Ashley Moody to crack down on Chinese fentanyl

Ashley Moody

Attorney General-elect Ashley Moody signaled she will crack down on fentanyl distribution after a decision by China to label the synthetic drug as a controlled substance.

“Chinese companies are the largest fentanyl suppliers directly and indirectly to the US,” Moody tweeted Sunday.

“I will aggressively fight our opioid epidemic and am glad to see more positive action from the federal government. Together we can end this epidemic.”

Moody linked online to an Associated Press article reporting Chinese President Xi Jinping agreed to re-classify fentanyl after a meeting with U.S. President Donald Trump at the G20 Summit in Argentina.

White House Press Secretary Sarah Sanders told the AP that “people selling fentanyl to the United States will be subject to China’s maximum penalty under the law.”

While tariff negotiations became the big headline from the meeting between Trump and Jinping, the most important news for Moody’s office had to do with the narcotics discussion.

Florida experienced a spike in opioid overdoses in recent years, with 2,798 fatal overdoses in 2016, according to the National Institute on Drug Abuse. That’s a higher per capita fatality rate than the nation as a whole.

That includes 1,566 synthetic opioid-related deaths in Florida, up from 200 as recently as 2013. Fatal overdoses from synthetics in 2016 for the first time ever outnumbered those from prescription opioids, which were responsible for 1,183 deaths in Florida the same year.

Outgoing Attorney General Pam Bondi made fighting fentanyl a priority, earlier this year signing onto a letter encouraging Congress to pass the top Overdoses of Fentanyl Analogues Act, or SOFA Act.

Moody made fentanyl abuse a central part of her campaign for Attorney General this year. She said during a panel discussion in Sarasota early this year that the synthetic was “much more dangerous and deadly” than heroin, as reported by the Sarasota Herald-Tribune.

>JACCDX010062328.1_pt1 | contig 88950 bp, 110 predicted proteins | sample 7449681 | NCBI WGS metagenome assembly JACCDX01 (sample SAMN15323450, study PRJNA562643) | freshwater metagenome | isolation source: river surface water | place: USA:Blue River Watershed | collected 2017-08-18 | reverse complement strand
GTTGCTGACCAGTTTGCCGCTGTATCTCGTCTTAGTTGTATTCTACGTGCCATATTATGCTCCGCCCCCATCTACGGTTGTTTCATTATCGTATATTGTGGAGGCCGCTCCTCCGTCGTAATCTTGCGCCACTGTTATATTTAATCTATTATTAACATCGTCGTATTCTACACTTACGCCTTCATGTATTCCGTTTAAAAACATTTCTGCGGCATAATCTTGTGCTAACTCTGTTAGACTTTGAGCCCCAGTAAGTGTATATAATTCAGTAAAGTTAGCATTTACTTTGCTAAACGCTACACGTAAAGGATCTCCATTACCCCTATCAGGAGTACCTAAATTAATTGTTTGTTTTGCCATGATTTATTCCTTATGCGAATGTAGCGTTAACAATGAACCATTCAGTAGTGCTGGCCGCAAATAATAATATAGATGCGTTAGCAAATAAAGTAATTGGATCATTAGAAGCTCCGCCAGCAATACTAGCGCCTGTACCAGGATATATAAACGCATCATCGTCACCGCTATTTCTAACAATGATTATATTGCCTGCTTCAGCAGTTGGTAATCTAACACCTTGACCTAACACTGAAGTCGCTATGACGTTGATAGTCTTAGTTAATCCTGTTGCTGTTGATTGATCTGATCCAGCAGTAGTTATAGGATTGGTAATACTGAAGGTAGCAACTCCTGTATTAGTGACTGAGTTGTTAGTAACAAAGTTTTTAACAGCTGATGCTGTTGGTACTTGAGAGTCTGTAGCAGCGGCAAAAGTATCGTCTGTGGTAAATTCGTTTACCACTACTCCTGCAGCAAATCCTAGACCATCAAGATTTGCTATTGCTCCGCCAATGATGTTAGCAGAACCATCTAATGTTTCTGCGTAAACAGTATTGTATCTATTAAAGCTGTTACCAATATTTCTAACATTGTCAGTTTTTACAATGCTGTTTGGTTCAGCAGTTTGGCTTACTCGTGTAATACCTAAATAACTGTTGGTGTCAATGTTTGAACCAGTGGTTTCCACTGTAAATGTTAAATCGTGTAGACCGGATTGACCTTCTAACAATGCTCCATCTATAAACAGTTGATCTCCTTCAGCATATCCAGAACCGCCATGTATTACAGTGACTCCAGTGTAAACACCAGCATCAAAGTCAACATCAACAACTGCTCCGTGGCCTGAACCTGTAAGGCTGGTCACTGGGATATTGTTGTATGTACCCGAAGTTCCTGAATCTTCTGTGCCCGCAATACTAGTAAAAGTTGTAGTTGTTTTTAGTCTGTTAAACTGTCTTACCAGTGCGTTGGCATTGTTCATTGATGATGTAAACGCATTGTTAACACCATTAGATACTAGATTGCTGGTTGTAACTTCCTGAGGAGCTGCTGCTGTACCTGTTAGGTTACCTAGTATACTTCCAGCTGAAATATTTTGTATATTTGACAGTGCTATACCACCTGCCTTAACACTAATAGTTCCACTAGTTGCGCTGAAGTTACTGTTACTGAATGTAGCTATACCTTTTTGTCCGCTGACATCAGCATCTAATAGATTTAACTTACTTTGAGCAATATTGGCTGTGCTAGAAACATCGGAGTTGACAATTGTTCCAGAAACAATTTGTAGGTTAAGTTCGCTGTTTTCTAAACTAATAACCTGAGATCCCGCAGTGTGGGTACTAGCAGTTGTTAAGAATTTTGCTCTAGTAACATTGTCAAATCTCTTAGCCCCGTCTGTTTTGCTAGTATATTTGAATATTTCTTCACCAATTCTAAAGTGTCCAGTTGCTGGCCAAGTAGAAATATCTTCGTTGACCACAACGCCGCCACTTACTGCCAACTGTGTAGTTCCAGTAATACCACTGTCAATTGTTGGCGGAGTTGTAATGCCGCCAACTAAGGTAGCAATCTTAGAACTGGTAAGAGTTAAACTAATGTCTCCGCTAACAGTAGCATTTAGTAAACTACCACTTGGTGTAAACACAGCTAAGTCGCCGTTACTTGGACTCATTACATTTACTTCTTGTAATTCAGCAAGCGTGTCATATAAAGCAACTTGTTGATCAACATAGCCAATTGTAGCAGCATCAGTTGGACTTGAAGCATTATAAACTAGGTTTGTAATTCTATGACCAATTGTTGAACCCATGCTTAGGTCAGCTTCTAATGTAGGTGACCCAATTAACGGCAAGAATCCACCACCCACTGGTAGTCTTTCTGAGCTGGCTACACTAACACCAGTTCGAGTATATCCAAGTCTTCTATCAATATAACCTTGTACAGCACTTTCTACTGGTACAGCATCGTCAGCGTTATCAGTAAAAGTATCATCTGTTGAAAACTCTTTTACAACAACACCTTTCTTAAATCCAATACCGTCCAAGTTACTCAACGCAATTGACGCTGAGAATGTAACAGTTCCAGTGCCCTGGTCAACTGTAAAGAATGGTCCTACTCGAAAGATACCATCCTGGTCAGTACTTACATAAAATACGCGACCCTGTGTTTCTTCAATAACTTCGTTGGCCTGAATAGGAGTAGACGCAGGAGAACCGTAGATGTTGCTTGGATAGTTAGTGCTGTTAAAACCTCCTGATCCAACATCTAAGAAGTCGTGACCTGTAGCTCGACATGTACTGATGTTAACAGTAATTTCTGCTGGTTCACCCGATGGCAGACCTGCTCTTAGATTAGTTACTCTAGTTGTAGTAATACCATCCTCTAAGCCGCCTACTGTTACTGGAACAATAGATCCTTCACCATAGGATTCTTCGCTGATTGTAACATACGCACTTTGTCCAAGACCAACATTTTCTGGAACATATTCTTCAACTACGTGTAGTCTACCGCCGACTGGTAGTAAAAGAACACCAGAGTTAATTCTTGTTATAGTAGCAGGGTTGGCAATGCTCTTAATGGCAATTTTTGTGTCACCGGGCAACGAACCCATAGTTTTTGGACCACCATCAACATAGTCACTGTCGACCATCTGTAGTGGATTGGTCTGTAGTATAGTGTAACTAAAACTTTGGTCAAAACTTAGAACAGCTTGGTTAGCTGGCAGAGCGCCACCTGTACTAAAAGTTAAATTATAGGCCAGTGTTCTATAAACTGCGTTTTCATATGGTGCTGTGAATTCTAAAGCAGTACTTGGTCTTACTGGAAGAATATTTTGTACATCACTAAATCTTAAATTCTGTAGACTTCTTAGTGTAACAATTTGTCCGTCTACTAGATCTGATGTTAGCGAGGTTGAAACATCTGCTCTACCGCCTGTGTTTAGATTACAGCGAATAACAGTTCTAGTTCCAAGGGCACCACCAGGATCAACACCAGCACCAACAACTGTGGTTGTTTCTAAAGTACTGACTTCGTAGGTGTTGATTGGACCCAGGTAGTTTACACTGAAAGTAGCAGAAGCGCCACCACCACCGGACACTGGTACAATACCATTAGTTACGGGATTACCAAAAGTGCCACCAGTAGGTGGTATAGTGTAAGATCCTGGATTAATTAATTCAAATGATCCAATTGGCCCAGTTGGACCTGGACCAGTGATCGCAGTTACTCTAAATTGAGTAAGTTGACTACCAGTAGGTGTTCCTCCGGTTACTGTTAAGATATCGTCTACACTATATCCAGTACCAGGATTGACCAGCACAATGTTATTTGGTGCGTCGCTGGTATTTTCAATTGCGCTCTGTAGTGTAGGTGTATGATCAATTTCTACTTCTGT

Moody in November defeated Democrat Sean Shaw for the Attorney General post and will be sworn into office in January.

Jacob Ogles

Jacob Ogles has covered politics in Florida since 2000 for regional outlets including SRQ Magazine in Sarasota, The News-Press in Fort Myers and The Daily Commercial in Leesburg. His work has appeared nationally in The Advocate, Wired and other publications. Events like SRQ’s Where The Votes Are workshops made Ogles one of Southwest Florida’s most respected political analysts, and outlets like WWSB ABC 7 and WSRQ Sarasota have featured his insights. He can be reached at [email protected]


One comment

  • Charles Ankner

    December 2, 2018 at 2:19 pm

    Sure hope so… But, after Nia Ankner’s death we’re discovering most in FL Law Enforcement… just want folks to die and lower the demand. Most in FL LE don’t even know of the new homicide law related to opiates… let alone enforce it… Let them die… is the old school LE response.

    Maybe why Palm Beach County Deputies are forbidden to carry and administer naran; even if they get it on their own. Only PBC Fire Rescue and carry and administer narcan. That’s rather telling, isn’t it?

    And how many homicide cases were brought by Pam Bondi, very few. Let them just die….problem solved.

    https://www.linkedin.com/pulse/palm-beach-county-opiate-massacre-reality-over-charles-ankner-cp/

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